Behaviour Change Scientist Partners with The Horse Trust and Liverpool University to Raise Awareness of Healthy Body Condition in Show Horses
Behaviour change scientist Dr Tamzin Furtado from Liverpool University has joined forces with The Horse Trust to reward healthy body condition in show horses and spread the word on how best to go about maintaining the healthiest weight.
Instigated by Tamzin and Jan Rogers at The Horse Trust, the programme targets both affiliated and unaffiliated shows up and down the country, providing friendly, supportive advice and guidance to owners, riders and producers, helping them to recognize the benefits of maintaining a healthy body condition. Both local and on-site vets work in conjunction with the judges to score horses in the chosen classes and award a rosette to the healthiest body condition within the class.
The pilot programme ran prior to the Covid-19 disruptions in 2019 and was very well received by competitors and professionals alike. David Ingle, Chairman of The Showing Council and Director of Showing at the Royal International Horse Show, Hickstead, said, “Showing is keen to become more educational and we are in an era of great improvement in equine welfare, with increasing scrutiny under social license. This initiative will help to shine a light on this important aspect of showing.”
The Royal International Horse Show, participated in the 2019 pilot programme and are pleased to include the initiative in their show schedule again at this year’s show. Other participants in the 2019 pilot included Bucks County Show, Great Yorkshire Show and Wheatley Horse Show.
Tamzin Furtado says “Horses who are overweight or cresty are often celebrated for their condition – and we want to slightly challenge that, by celebrating horses in ideal body condition."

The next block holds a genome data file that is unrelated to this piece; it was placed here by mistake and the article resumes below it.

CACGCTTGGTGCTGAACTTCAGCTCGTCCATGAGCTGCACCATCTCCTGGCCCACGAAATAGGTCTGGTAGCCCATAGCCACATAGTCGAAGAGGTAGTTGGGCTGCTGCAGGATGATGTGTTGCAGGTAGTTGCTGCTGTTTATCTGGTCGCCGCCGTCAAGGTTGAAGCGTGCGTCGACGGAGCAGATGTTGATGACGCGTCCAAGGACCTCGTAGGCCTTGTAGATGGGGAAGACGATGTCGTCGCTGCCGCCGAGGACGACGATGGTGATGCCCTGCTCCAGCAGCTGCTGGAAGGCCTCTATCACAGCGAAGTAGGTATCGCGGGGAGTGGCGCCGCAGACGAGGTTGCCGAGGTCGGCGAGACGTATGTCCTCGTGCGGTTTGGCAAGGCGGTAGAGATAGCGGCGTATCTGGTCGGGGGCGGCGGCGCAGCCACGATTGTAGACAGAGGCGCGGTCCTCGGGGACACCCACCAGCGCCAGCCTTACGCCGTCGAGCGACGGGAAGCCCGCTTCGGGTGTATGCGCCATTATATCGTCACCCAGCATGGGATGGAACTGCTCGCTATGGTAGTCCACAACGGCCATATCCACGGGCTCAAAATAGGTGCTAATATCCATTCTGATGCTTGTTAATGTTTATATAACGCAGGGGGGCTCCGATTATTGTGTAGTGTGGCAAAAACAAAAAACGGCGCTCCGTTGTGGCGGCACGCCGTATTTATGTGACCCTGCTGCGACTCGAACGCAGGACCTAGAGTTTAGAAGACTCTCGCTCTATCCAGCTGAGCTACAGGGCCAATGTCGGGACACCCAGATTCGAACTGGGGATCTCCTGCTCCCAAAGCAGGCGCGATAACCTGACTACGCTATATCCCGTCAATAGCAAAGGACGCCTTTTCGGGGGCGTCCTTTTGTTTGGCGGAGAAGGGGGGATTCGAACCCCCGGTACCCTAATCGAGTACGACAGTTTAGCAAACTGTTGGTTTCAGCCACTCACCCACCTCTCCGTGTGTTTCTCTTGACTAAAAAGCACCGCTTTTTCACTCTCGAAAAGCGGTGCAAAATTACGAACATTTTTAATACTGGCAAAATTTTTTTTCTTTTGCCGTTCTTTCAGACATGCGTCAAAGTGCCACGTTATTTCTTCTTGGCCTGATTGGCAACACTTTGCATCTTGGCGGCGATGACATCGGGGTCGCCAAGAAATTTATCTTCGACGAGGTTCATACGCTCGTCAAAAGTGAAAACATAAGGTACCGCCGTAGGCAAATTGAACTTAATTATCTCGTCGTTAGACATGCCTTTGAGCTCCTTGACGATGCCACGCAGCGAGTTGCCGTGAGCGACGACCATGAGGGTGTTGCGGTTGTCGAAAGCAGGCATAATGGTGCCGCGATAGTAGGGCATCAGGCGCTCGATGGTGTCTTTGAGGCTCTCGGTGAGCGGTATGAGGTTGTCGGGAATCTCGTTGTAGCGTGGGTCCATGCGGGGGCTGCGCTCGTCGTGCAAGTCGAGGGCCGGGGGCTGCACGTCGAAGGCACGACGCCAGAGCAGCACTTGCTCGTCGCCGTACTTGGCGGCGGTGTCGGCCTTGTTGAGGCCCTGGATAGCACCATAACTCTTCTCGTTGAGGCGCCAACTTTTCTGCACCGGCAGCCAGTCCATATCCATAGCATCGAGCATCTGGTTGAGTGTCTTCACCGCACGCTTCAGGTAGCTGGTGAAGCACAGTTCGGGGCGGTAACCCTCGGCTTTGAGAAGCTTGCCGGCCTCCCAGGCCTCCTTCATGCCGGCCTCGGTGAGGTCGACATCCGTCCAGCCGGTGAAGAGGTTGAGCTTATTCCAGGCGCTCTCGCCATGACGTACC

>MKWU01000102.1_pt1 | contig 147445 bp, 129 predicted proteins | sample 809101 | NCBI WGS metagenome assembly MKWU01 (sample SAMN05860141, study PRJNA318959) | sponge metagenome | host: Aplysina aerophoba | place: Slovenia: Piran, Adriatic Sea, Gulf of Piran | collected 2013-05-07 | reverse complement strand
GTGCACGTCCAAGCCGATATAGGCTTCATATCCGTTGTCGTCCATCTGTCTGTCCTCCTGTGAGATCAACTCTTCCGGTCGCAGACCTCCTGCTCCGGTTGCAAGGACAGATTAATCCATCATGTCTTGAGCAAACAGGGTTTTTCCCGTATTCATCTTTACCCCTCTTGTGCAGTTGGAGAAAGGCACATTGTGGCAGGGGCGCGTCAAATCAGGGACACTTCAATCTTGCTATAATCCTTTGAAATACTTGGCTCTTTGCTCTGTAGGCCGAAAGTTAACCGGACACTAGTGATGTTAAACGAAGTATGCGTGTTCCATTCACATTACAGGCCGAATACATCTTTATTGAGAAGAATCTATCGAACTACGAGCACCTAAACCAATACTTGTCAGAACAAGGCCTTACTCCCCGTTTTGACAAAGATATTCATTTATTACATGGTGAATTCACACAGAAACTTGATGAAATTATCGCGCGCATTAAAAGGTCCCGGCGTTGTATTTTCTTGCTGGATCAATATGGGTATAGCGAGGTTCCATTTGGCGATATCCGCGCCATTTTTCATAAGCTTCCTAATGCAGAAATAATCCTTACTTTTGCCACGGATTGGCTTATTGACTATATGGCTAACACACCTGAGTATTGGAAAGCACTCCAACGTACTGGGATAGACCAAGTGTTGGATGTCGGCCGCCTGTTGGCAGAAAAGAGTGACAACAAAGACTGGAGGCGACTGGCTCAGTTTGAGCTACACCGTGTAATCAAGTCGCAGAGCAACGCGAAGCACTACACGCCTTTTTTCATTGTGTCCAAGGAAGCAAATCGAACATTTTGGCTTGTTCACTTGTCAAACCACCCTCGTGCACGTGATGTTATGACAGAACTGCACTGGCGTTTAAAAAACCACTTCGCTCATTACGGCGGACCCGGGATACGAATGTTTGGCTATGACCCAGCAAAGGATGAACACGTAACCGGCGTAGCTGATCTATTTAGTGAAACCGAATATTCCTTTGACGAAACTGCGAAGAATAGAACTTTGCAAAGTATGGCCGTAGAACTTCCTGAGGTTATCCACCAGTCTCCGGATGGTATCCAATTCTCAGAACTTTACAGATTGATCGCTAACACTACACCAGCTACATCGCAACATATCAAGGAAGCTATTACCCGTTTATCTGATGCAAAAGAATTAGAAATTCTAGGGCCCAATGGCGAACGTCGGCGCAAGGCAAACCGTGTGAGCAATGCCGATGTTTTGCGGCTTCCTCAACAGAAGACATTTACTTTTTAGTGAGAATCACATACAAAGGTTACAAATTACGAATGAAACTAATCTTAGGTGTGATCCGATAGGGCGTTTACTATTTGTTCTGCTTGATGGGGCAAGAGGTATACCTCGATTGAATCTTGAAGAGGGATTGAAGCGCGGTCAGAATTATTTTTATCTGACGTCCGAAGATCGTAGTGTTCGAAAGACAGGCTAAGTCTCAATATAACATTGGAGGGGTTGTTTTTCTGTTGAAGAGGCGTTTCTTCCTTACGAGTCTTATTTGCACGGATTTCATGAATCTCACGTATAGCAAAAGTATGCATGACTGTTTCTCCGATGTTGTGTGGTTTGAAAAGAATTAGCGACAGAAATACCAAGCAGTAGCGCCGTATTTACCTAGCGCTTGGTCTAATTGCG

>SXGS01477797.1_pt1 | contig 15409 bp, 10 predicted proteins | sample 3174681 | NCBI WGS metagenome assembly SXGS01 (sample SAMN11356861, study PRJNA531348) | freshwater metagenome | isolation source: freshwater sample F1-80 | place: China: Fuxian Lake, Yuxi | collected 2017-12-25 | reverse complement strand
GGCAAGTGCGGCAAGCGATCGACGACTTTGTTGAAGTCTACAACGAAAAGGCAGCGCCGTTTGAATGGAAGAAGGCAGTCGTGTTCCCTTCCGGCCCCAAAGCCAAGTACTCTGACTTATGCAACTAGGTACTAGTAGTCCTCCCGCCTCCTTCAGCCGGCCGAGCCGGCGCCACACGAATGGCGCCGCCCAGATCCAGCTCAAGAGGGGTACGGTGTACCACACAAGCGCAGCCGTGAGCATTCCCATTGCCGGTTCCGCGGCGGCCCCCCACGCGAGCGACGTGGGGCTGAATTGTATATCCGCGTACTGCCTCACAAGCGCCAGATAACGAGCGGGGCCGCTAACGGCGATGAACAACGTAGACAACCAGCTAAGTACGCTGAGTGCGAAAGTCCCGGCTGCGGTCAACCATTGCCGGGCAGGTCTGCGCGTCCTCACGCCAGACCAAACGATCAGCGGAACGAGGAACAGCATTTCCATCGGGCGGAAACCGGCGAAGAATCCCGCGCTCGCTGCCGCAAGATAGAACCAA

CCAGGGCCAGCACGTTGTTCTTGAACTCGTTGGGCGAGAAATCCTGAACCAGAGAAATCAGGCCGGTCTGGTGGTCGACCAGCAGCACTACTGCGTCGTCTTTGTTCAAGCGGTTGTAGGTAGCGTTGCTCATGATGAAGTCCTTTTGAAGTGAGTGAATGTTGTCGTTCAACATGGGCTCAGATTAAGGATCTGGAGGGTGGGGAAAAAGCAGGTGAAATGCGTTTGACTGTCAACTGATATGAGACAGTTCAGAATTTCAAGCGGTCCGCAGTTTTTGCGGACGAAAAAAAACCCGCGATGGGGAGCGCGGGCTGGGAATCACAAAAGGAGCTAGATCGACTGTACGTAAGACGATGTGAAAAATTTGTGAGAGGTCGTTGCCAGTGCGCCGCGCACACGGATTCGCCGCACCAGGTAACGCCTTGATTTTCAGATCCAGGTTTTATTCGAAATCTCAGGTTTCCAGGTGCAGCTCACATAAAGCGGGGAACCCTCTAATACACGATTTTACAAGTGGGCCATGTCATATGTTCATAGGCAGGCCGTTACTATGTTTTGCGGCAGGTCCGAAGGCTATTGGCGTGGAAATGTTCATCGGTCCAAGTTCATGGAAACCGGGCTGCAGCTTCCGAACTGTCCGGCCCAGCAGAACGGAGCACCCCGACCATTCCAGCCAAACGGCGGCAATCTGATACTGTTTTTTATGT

Fellow Liverpool University graduate and vet, Ben Curnow, MRCVS, who judged body condition as part of the 2019 pilot programme, added, "It’s not about being critical of or challenging the judges, just showcasing what ideal body condition looks like"
Jan Rogers Press Release says, “We get very upset by seeing photos of underweight horses in the media, but in reality, far more horses are obese than are underweight. This is very worrying for vets who are finding that they have to treat these horses with serious health conditions like Equine Metabolic Syndrome and Laminitis. Peoples’ perceptions of what is a healthy weight have shifted towards the higher body condition scores. We would like to help to reset this balance”.
Beginning at the start of July, the programme will run at events throughout the showing season and hopes to continue expanding its calendar in 2022.
For further information and details of how to get involved in the 2021 programme, contact via email email@example.com or telephone on 01903 892060.
If you are concerned about your horse's weight contact our team - 01577 841010